Date Thesis Awarded


Access Type

Honors Thesis -- Access Restricted On-Campus Only

Degree Name

Bachelors of Arts (BA)




Chris Tucker

Committee Members

Joshua Gert

Akshay Gupta


Imagine that you are choosing between two options, A and B, and you judge A to be a better option than B. Before finalizing your choice, I add in a third option: C. You hate C’s, so you immediately exclude it from consideration. Clearly, you rationally ought to choose A over B, right? Not necessarily. There have been many famous cases in Ethics and Decision Theory in which agents can rationally make choices that resemble the choice above. In each of these cases, the addition of the alternative C changes the context such that the agent can rationally switch his or her preferences over A and B. In this paper, I want to argue that there are also cases in which the exclusion of the alternative C from consideration presents new reasons that justify a preference change. Cases involving such reasons, which I have called “Conditional Reasons,” can be used to advance conversations of conditional obligations in Ethics and certain axioms within Decision Theory. In this paper, I defend the existence of conditional reasons and use them to build on what I take to be our best accounts of how we make judgements about conditional statuses. I conclude with a brief argument as to why we might reject the Independence of Irrelevant Alternatives in decision theory, on the grounds that such an axiom cannot make sense of conditional reasons.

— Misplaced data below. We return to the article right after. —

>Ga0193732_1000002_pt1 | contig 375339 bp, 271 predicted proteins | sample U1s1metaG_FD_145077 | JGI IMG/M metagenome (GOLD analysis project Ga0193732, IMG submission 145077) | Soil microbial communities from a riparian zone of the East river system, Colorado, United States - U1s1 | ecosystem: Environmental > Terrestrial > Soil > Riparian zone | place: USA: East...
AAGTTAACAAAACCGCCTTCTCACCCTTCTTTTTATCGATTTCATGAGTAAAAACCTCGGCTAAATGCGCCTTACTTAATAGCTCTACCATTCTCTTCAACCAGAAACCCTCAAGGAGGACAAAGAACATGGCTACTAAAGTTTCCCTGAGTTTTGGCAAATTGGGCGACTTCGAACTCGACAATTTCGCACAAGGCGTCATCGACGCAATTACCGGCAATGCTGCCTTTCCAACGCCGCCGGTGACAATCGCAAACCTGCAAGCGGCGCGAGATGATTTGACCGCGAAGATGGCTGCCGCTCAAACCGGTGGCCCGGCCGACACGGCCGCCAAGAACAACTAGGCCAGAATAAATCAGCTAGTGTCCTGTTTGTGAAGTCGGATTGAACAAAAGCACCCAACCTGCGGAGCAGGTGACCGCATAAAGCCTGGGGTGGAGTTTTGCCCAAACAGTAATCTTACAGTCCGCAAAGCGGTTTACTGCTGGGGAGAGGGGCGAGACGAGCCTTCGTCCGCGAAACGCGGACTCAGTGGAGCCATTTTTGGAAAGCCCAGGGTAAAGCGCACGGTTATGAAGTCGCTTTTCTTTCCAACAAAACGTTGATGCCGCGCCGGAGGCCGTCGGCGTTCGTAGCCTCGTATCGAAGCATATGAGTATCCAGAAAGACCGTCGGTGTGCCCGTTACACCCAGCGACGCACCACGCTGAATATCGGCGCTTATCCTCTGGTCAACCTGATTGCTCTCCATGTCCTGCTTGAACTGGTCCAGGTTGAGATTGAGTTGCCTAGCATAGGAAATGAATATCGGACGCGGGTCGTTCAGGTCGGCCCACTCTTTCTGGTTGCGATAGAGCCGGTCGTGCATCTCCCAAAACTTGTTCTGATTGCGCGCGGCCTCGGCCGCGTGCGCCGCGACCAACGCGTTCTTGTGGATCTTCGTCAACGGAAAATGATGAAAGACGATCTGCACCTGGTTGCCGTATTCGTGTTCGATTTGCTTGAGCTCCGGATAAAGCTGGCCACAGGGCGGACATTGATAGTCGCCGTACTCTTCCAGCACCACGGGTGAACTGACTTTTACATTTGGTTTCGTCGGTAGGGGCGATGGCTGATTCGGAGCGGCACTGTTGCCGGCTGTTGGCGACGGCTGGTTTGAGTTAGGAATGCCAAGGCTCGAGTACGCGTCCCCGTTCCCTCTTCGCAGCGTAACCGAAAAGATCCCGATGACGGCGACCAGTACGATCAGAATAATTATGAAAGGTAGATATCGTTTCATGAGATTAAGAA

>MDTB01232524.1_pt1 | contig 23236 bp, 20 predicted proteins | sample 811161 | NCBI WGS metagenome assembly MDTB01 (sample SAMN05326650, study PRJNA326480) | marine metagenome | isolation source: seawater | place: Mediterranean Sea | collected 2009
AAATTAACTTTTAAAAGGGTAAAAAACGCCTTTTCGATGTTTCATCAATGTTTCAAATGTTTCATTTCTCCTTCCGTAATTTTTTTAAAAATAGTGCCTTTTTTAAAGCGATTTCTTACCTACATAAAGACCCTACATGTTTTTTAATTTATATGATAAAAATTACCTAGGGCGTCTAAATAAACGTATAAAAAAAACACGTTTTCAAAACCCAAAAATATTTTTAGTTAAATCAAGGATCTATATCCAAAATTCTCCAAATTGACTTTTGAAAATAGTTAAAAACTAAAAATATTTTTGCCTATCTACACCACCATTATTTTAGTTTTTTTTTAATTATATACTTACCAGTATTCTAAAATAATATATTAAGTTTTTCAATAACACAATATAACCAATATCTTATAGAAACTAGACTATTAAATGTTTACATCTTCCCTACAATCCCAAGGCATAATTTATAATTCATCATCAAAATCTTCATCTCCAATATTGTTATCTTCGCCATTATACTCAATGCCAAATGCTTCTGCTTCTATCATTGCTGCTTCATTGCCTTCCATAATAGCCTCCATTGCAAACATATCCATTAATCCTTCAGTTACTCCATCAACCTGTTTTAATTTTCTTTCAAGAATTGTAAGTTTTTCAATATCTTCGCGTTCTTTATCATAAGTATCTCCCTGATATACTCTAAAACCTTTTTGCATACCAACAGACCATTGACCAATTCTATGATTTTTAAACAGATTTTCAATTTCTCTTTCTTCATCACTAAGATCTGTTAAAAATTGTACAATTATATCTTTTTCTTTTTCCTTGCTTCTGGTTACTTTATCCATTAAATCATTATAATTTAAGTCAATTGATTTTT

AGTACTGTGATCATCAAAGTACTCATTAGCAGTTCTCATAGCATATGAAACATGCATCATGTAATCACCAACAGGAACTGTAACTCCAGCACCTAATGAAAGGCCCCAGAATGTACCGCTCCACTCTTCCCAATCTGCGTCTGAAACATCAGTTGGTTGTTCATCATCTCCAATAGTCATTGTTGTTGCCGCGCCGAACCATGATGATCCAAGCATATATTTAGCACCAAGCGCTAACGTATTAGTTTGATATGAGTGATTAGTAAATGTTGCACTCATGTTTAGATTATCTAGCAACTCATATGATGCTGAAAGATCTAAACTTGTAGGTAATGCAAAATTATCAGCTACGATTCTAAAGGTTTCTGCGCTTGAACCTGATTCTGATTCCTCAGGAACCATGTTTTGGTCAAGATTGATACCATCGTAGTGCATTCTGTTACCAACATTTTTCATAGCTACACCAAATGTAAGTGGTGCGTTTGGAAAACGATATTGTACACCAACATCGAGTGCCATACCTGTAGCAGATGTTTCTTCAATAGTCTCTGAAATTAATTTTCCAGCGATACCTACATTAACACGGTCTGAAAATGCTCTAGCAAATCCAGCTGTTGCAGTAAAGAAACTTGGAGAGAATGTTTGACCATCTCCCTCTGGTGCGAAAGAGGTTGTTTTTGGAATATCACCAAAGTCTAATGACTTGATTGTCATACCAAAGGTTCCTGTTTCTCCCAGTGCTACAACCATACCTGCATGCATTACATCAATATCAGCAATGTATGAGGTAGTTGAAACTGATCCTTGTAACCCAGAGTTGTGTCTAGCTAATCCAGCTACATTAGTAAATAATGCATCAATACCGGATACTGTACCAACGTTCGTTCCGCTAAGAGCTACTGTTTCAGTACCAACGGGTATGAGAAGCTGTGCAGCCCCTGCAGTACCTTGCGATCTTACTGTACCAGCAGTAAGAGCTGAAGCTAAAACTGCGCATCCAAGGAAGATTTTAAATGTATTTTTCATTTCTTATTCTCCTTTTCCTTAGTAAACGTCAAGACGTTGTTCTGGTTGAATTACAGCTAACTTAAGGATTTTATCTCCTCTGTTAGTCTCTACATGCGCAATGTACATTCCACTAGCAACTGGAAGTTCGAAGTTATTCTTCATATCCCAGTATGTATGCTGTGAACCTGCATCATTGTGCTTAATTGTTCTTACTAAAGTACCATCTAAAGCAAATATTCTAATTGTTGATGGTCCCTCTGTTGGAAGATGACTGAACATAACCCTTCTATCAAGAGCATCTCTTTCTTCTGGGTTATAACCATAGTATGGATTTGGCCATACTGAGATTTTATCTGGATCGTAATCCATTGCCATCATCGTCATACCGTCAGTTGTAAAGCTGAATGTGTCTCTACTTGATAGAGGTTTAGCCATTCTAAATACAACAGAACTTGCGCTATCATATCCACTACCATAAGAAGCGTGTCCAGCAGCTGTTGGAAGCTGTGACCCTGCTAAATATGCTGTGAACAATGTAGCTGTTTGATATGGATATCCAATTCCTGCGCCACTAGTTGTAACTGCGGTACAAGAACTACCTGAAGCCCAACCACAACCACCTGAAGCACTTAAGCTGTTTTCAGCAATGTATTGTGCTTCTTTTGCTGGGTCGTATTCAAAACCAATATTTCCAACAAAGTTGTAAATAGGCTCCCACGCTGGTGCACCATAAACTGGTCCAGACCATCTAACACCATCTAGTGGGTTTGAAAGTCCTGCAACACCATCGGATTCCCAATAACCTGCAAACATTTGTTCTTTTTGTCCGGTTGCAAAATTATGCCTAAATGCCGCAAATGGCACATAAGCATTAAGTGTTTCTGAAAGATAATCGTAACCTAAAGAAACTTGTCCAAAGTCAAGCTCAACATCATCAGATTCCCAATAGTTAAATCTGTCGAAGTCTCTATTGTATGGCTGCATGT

On-Campus Access Only